Clint Eastwood is one of the screen’s great icons, having directed 42 films over five decades, winning five Oscars. What a wonderful surprise it is, then, that aged 89 he directed what is perhaps the best film of his career. Telling the true story of the security guard at the 1996 Atlanta Summer Olympics who discovered a bomb and saved the lives of dozens, only to find himself the chief suspect in the investigation into that same bombing, “Richard Jewell” succeeds on multiple levels — it’s a touching character drama, an engrossing suspense thriller, and a vicious and uproarious satire of American culture. Eastwood has been interrogating the concept of the American hero for his entire career, often failing to scratch the surface. With “Richard Jewell,” he finally cut deep, making his most profound and lasting statement.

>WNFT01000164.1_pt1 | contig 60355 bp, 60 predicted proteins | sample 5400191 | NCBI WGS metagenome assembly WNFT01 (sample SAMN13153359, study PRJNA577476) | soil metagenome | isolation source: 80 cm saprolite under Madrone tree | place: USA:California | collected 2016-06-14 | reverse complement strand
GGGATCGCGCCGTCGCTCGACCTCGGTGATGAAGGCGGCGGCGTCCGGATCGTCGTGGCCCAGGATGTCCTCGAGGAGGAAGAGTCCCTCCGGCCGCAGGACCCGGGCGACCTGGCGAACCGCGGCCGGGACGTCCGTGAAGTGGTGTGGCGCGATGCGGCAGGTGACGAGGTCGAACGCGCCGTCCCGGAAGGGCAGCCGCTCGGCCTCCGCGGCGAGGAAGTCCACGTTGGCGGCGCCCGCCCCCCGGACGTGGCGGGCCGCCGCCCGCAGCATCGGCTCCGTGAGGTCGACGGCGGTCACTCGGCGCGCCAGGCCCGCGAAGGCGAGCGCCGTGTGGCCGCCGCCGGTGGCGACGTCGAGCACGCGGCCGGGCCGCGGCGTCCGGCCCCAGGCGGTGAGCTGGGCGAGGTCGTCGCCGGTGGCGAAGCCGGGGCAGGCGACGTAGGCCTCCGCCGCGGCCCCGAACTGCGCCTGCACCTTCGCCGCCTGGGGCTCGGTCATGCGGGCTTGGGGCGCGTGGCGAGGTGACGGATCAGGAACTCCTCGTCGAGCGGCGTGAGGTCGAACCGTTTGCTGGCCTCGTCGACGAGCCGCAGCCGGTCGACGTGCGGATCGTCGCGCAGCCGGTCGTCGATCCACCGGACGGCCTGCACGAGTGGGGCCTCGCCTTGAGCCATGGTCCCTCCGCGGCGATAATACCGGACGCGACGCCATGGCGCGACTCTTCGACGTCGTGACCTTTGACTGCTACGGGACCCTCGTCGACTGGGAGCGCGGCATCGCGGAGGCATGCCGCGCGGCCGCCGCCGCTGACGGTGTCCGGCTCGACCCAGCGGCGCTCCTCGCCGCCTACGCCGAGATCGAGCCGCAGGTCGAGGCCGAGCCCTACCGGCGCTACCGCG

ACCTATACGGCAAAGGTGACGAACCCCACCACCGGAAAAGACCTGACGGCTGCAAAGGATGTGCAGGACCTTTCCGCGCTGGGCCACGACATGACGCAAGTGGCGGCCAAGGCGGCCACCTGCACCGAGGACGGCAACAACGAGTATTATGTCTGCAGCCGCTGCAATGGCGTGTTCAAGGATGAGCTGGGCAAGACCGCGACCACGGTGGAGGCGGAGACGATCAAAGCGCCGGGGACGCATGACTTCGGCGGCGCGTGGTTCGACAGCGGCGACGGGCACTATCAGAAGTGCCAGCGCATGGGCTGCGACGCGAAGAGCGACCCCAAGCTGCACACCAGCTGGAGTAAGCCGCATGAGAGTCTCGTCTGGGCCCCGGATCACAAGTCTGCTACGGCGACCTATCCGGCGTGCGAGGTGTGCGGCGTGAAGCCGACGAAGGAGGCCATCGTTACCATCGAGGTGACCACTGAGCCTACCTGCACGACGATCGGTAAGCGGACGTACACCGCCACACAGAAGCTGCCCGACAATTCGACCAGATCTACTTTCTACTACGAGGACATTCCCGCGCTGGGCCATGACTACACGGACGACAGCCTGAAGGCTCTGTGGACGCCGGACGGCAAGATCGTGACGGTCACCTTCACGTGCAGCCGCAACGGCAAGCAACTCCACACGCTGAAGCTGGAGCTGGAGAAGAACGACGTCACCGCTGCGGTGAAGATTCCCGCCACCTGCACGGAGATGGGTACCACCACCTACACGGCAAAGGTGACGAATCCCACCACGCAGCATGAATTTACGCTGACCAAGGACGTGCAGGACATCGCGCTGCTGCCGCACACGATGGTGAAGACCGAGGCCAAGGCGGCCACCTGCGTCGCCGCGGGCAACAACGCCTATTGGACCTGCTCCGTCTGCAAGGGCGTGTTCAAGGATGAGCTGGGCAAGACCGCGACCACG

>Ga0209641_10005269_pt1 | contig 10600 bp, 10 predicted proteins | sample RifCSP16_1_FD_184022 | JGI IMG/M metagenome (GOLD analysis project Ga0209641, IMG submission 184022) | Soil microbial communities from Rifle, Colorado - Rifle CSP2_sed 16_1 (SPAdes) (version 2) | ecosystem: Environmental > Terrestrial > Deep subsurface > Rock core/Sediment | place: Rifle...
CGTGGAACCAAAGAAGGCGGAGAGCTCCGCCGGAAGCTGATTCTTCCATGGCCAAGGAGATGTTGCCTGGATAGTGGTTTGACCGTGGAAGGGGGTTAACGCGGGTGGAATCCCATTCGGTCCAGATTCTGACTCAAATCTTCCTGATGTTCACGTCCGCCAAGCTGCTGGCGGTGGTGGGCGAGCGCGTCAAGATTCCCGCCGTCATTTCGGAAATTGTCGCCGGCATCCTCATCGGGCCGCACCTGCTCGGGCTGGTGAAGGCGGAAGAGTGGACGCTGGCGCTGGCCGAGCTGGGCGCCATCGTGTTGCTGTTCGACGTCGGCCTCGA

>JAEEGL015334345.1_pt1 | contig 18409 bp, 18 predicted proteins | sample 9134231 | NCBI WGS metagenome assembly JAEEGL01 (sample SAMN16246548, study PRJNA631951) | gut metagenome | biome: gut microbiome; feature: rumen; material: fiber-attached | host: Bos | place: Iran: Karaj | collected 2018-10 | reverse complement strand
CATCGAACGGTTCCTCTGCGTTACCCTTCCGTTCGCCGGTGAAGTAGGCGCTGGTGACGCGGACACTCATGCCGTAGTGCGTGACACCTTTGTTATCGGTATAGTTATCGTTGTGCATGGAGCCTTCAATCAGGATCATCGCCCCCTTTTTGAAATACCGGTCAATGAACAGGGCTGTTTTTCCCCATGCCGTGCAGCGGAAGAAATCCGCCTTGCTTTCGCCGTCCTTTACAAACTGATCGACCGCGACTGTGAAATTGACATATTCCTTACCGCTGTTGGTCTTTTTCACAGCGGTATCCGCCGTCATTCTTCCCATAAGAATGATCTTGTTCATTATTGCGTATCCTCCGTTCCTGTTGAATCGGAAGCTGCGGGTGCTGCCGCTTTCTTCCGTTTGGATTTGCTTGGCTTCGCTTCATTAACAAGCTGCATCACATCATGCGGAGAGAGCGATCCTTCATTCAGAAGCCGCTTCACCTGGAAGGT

Dubai cat cafe hopes rescues will find purr-fect new homes

Dubai cat cafe hopes rescues will find purr-fect new homes
Updated 28 February 2021

Dubai cat cafe hopes rescues will find purr-fect new homes

Dubai cat cafe hopes rescues will find purr-fect new homes
  • The cafe’s original residents were strays taken in by the family over the years
  • Now Ailuromania hosts cats from a government-run animal shelter in the neighboring emirate of Ras al Khaimah, hoping to increase adoptions

DUBAI: A haven for humans craving furry feline company, a cat cafe in Dubai also doubles as an adoption center for some of the United Arab Emirates’ many strays.
The Ailuromania Cat Cafe, which was the Middle East’s first cat cafe when it opened in 2015, hopes the relaxing properties of its 25 rescue and shelter cats will help find them their forever homes.
“Anyone who is stressed just has to find a cat. All your stress will go away,” said Omnia Fareed, whose two cat-loving sisters Allaa and Iman started the cafe after university, taking inspiration from similar establishments in Korea and London.